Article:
Work by Goldsmiths Design PhD student at “3 days of fat” art/science event

Taking place at Bush House Arcade, London from Wednesday 10th – Friday 12th October 2018, ‘3 days of fat’ is a ‘live’ art-science event focused on the construction of an island of fat – a ‘fatberg’. The event is part of the research of Goldsmiths Design PhD student Mike Thompson. It includes a series of themed experiments, performances and discussions brining together artists Thought Collider and Arne Hendriks with King’s College London’s Department of Nutritional Sciences and experts from art and culture, life sciences, food, agriculture and healthcare to discuss humanity’s complex relationship with fat, what it is and what it might become.

More information can be found on the King’s College website.

PhD student Tom Keene wins Warden’ Public Engagement Award

At the Warden’s Annual Public Engagement Awards for 2018, Goldsmiths Design PhD student Tom Keene was the winner in the Postgraduate Researcher category.

Tom won for for his project Database Estate, which documents the Save Cressingham Gardens Estate activist campaign fighting Lambeth Council’s plans for demolition.

The awards recognise and celebrate the work Goldsmiths researchers at all career stages did with members of the public in 2017.

Amplification through Design: symposium

How can Design amplify the signals of social, environmental & political change?

On 19 February, the MA in Design: Expanded Practice at Goldsmiths Design is hosting an evening symposium on Amplification through Design, featuring a keynote talk by Alastair Fuad-Luke.

The event will take place between 5-9 pm in the Hexagon room (Lockwood Building); you can register to book a free ticket through EventBrite.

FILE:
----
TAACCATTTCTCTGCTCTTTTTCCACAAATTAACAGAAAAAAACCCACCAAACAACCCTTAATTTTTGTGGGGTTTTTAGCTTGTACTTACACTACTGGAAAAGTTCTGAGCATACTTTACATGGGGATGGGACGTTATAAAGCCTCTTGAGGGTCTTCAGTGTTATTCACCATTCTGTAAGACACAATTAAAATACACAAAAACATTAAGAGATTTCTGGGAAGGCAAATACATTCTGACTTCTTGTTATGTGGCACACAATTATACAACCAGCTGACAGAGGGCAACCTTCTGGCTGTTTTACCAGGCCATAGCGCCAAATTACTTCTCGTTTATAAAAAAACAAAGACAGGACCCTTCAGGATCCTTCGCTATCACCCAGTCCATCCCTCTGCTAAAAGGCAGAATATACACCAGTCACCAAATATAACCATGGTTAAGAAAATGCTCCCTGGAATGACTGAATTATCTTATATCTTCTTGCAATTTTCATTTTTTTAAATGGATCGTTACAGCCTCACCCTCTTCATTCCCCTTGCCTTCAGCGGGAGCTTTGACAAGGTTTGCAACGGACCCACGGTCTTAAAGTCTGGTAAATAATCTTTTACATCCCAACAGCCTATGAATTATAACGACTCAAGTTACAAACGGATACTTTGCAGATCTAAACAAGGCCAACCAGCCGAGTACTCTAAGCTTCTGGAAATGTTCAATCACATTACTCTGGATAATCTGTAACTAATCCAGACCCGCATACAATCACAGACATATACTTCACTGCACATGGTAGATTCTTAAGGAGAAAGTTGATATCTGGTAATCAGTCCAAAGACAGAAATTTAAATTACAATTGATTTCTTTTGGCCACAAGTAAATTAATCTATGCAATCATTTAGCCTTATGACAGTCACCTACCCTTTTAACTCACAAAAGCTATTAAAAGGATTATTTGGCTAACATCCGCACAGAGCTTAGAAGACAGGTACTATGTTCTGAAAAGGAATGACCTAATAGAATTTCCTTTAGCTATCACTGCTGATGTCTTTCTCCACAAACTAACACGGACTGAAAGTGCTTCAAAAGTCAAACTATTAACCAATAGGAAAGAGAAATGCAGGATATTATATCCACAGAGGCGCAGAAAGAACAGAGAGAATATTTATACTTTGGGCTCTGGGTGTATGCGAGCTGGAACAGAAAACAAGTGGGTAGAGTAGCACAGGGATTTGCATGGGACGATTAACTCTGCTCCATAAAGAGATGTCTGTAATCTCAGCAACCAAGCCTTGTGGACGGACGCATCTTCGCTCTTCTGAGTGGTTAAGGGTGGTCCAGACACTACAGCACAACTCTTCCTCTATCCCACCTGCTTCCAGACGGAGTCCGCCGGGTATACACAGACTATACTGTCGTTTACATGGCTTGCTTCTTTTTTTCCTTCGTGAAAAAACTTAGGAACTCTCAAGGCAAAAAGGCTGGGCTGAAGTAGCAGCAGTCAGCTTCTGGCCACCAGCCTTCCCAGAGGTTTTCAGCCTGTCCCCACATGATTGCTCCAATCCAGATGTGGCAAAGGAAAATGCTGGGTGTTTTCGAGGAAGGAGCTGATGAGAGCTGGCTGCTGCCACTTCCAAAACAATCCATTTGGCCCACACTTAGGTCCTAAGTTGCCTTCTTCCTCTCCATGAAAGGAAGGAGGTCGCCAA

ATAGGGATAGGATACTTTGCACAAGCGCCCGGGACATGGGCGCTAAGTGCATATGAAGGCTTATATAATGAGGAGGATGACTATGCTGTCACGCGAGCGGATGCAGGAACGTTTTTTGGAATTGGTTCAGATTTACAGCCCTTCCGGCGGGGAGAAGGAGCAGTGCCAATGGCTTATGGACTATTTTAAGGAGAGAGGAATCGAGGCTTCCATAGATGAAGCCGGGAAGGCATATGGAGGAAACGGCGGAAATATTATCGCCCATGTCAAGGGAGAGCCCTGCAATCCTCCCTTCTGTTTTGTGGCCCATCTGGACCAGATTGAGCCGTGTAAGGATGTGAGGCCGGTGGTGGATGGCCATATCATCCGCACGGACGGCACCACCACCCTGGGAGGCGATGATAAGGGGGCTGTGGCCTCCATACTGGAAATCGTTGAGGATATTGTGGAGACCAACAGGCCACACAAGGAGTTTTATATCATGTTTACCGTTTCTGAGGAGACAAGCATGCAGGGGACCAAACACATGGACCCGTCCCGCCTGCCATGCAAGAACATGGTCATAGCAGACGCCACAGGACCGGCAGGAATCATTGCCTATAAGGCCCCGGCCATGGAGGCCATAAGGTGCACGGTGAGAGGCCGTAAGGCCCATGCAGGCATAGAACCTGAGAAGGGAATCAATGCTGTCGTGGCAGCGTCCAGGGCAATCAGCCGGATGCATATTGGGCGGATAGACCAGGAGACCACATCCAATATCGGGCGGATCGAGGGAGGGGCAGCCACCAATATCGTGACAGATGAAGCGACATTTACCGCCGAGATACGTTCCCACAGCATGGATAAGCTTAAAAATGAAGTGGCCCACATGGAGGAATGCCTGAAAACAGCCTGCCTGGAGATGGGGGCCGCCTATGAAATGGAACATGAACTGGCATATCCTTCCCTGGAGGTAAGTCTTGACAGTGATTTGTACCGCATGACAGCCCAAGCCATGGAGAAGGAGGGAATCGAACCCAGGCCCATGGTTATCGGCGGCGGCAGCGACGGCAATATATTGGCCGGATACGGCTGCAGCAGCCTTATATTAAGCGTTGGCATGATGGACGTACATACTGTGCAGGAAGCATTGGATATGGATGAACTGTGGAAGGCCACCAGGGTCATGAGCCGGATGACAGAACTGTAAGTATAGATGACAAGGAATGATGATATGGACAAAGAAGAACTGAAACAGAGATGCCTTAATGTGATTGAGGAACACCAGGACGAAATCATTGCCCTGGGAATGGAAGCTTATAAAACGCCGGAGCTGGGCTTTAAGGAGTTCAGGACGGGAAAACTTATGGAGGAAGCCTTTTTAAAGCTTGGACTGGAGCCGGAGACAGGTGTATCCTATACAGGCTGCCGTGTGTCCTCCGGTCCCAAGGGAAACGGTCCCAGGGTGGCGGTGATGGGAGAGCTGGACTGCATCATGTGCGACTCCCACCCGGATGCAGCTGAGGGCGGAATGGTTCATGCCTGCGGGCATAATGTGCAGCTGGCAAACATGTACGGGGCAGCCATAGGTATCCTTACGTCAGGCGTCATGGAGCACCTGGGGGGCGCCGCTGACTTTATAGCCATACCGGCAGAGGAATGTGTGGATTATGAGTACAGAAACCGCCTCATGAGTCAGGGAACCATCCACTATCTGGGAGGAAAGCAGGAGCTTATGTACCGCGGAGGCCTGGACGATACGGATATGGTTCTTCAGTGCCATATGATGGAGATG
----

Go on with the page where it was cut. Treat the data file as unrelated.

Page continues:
Musée des Refusés exhibition, MA Design Expanded Practice: Disrupting mass surveillance

2017 was the year the Design department at Goldsmiths launched its new, post-disciplinary MA in Design: Expanded Practice. For their first brief on the programme, students were asked to work in teams and approach museums from a different perspective: Musée des Refusés, a space in which what is rejected by museums, cultural institutions and/or by society as a whole may claim attention.

One of the teams decided to take a deeper look at mass surveillance in public spaces and how it could be disrupted. Fivos Avgerinos, Riya Gokharu, Wonji Jeong, Erin Liu and Anastasiya Vodolagina created masks that can ‘trick’ facial recognition software used in surveillance cameras, and in the process, help us question why we have become so accepting of mass surveillance in the first place.

What does the mask do, exactly?

Erin: “Biometric facial recognition works by mapping certain landmarks onto your face which are called nodal points, measuring the distance between the eyes, the width of the nose, the shape of the cheekbones and the shape of the jawline. The mask tricks facial recognition software into believing those landmarks are elsewhere, which gives them false results.”Read More »